Looking for change: Happiness is elusive for trans woman Tina (Carlie Guevara) in ‘The Garden Left Behind’.
THE GARDEN LEFT BEHIND ***1/2 (88 minutes) NR
One of the easiest ways to start an argument these days is to simply mention the word “trans” in polite company. Immediately a whole flurry of hot-button questions erupt.
What is a trans? What are trans rights? What are trans politics? Is a trans woman a man? Is a trans man a woman? Can medicine help them? Or are they trapped? Confused? Are they normal? OK in the head? Should they be allowed to walk among us? Or should they all be sent off to an island somewhere?
And above all, what’s life like as a trans person?
It’s into that realm we go with The Garden Left Behind, a moving, sensitive, close-quarters portrait of Tina (Carlie Guevara), a trans woman living in New York.
Warmly photographed and directed with compassion by Flavio Alves, the film tracks Tina as she moves through her modest life.
She cares for her loving Mexican grandmother Eliana (Miriam Cruz) while trying to make a living as a cab driver, living the whole while with the spectre of them being uncovered as undocumented immigrants.
Blessed with a close circle of friends and an appreciative lover Jason (Alex Kruz), Tina is saving desperately to cover the expenses of the physical transition she believes will make her complete and, presumably, happy.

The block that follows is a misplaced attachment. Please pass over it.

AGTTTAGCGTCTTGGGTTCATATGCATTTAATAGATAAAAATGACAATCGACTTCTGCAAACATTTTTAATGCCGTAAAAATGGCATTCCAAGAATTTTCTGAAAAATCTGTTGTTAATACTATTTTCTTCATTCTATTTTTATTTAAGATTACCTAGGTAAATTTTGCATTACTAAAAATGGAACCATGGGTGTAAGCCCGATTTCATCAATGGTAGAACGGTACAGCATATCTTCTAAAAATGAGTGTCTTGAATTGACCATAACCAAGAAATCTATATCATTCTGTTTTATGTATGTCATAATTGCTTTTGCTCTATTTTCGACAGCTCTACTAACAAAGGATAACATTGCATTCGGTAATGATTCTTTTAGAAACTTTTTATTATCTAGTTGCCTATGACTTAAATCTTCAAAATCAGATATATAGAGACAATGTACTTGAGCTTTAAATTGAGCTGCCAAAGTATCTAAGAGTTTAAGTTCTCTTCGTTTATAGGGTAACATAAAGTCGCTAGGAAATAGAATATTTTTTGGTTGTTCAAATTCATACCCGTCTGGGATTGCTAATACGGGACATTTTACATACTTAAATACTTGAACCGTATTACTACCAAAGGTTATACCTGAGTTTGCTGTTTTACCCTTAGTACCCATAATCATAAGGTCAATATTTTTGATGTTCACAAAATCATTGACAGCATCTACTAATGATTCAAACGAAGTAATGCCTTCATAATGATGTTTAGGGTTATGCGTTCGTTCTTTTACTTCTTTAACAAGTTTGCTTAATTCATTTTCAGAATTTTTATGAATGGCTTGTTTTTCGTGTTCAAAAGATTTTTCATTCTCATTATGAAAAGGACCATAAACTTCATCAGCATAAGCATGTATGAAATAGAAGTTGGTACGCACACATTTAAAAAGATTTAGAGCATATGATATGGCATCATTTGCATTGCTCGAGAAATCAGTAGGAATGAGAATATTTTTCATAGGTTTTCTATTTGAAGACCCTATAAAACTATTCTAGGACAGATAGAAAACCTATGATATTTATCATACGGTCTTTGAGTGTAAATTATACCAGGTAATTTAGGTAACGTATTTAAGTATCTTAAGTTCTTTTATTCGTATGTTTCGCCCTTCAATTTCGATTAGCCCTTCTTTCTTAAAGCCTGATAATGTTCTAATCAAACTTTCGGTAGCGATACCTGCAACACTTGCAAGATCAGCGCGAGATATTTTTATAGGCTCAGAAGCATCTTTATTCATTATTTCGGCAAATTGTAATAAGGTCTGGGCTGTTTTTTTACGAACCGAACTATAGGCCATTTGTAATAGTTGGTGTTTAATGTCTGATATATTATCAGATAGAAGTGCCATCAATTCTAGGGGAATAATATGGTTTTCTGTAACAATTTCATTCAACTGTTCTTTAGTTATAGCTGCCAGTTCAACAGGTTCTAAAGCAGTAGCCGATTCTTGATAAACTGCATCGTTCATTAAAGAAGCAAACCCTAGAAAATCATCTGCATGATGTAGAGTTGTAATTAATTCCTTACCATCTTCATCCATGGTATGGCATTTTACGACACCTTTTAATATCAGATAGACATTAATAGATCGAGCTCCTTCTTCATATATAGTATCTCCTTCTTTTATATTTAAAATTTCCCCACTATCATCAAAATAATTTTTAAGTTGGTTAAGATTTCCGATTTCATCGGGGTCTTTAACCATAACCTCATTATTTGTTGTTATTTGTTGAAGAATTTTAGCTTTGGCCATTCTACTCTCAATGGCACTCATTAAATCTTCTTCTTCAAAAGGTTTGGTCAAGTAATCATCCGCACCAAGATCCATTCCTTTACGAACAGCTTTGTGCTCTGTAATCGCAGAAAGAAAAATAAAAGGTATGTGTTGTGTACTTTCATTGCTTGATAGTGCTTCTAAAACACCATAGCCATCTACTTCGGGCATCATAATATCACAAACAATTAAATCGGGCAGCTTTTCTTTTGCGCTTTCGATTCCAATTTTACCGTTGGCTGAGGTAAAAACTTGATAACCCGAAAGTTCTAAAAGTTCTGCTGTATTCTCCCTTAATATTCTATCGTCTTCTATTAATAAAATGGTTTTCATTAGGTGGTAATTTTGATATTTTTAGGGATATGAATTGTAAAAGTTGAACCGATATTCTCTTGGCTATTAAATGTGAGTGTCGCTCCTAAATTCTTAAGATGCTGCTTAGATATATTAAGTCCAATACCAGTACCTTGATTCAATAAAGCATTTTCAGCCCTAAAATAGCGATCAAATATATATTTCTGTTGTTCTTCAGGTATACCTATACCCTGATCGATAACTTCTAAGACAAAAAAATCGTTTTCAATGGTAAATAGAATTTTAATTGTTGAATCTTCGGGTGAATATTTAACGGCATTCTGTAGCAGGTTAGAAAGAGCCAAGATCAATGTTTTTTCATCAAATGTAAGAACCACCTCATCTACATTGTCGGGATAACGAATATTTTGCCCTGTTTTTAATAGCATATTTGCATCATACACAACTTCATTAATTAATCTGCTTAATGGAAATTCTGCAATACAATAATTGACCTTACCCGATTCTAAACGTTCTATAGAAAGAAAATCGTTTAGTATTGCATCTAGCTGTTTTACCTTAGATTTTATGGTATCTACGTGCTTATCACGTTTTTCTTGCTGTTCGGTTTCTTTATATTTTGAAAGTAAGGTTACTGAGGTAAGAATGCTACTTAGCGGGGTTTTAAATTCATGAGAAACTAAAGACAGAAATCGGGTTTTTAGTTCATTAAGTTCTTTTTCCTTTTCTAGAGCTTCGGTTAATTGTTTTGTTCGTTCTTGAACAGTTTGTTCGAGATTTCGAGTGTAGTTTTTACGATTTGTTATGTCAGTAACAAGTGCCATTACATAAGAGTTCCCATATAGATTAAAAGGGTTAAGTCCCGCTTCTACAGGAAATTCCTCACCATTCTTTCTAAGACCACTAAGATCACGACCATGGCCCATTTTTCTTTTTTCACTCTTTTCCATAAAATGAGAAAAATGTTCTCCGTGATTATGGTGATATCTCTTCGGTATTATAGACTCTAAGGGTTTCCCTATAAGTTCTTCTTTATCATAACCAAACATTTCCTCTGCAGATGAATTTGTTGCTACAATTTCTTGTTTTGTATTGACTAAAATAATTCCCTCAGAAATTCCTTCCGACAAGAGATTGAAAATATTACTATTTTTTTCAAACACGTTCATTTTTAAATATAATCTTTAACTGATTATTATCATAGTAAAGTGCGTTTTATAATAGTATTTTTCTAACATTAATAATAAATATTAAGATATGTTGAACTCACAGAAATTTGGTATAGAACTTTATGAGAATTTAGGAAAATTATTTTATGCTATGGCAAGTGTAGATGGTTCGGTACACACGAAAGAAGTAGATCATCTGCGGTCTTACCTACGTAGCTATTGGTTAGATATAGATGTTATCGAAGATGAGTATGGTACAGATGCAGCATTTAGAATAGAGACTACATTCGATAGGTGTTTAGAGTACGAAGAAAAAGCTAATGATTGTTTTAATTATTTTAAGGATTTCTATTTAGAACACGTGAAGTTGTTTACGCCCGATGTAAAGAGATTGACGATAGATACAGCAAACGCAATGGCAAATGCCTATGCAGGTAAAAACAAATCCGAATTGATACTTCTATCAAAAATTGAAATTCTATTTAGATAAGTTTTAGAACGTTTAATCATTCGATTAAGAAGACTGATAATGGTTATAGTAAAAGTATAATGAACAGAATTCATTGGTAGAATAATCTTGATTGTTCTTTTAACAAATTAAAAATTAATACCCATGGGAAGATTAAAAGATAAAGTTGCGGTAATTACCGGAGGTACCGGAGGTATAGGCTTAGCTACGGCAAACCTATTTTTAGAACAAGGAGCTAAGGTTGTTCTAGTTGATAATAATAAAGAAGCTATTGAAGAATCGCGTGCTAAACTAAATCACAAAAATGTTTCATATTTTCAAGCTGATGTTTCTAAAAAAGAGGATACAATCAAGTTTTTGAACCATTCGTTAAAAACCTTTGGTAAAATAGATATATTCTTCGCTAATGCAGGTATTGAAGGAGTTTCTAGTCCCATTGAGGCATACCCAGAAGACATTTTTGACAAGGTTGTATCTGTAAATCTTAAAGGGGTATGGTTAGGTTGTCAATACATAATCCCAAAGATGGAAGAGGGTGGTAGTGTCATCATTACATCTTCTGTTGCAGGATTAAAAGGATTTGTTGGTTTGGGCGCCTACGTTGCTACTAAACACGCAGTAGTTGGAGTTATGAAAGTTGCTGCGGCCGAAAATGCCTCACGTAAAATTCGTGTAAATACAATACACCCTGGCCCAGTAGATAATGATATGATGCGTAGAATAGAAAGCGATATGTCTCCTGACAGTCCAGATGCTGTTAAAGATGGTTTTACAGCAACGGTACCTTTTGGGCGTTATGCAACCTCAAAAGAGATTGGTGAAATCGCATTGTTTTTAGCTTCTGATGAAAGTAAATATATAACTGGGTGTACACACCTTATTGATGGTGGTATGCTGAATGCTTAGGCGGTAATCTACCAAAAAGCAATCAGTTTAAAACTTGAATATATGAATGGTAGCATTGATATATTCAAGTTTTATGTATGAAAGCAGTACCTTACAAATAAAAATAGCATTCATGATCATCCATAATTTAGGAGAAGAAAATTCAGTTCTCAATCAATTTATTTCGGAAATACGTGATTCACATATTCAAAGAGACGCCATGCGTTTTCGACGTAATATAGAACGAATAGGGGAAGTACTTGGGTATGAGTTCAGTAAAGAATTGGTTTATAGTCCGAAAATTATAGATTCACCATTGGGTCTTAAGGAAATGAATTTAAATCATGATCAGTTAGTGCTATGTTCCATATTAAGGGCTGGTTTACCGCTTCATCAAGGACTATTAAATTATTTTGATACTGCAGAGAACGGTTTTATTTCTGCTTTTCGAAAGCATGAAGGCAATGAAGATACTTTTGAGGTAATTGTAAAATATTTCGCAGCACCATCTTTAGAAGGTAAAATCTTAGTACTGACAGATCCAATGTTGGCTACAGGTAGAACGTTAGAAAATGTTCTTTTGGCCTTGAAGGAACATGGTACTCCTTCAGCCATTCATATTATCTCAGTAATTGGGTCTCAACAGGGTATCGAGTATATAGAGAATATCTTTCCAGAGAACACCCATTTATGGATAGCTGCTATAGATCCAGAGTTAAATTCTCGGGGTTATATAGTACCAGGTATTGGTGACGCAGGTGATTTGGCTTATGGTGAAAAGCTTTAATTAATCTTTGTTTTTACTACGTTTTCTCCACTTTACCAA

The bane of her life at the moment, though, are the on-going grillings she has to endure with psychologist Dr Cleary (Ed Asner), a crusty old doctor whose job it is to put Tina through the wringer so he can assess whether hormone replacement therapy is the best option for her.
As is the case with her friends, life as a trans woman in New York is fraught for Tina once she leaves the comforting confines of her social bubble, which includes the trendy, trans-friendly bar run by Kevin (Michael Madsen), a very straight white guy.
Transphobia permeates the city’s mean streets, finding expression both in hectoring from neighbourhood thugs and in real violence that claims the life of a trans person.
This tragedy rouses anger and draws Tina into a circle of political activists as her community’s threshold for tolerance is breached. She is also the subject of a stalker whose designs on her are a point of tension.
Boasting strong production values despite an obviously low budget, The Garden Left Behind is a little film with a lot on its mind. Yet it is not a didactic film about trans life, thank God.
The film broaches a wide range of issues, sure, but it avoids the bombast of activist filmmaking and the sand trap of identity politics by keeping the focus on the story, which Alves co-wrote with John Rotondo, on Tina’s personal journey. It’s through her eyes that most (though not all) of the film’s events are processed.
And what a beautiful, complex, conflicted, happy/sad character Carlie Guevara delivers as Tina, at once a strong soul with an independent spirit, yet vulnerable and susceptible to making mistakes. It’s a very smooth, unforced performance that accounts for much of the film’s authentic vibe.
Still, the film is touching and grounded for other reasons, not the least of which is the clever casting of veterans Ed Asner (The Mary Tyler Moore Show; Lou Grant, etc) and Michael Madsen (Reservoir Dogs; The Hateful Eight; Kill Bill, Free Willy and so on).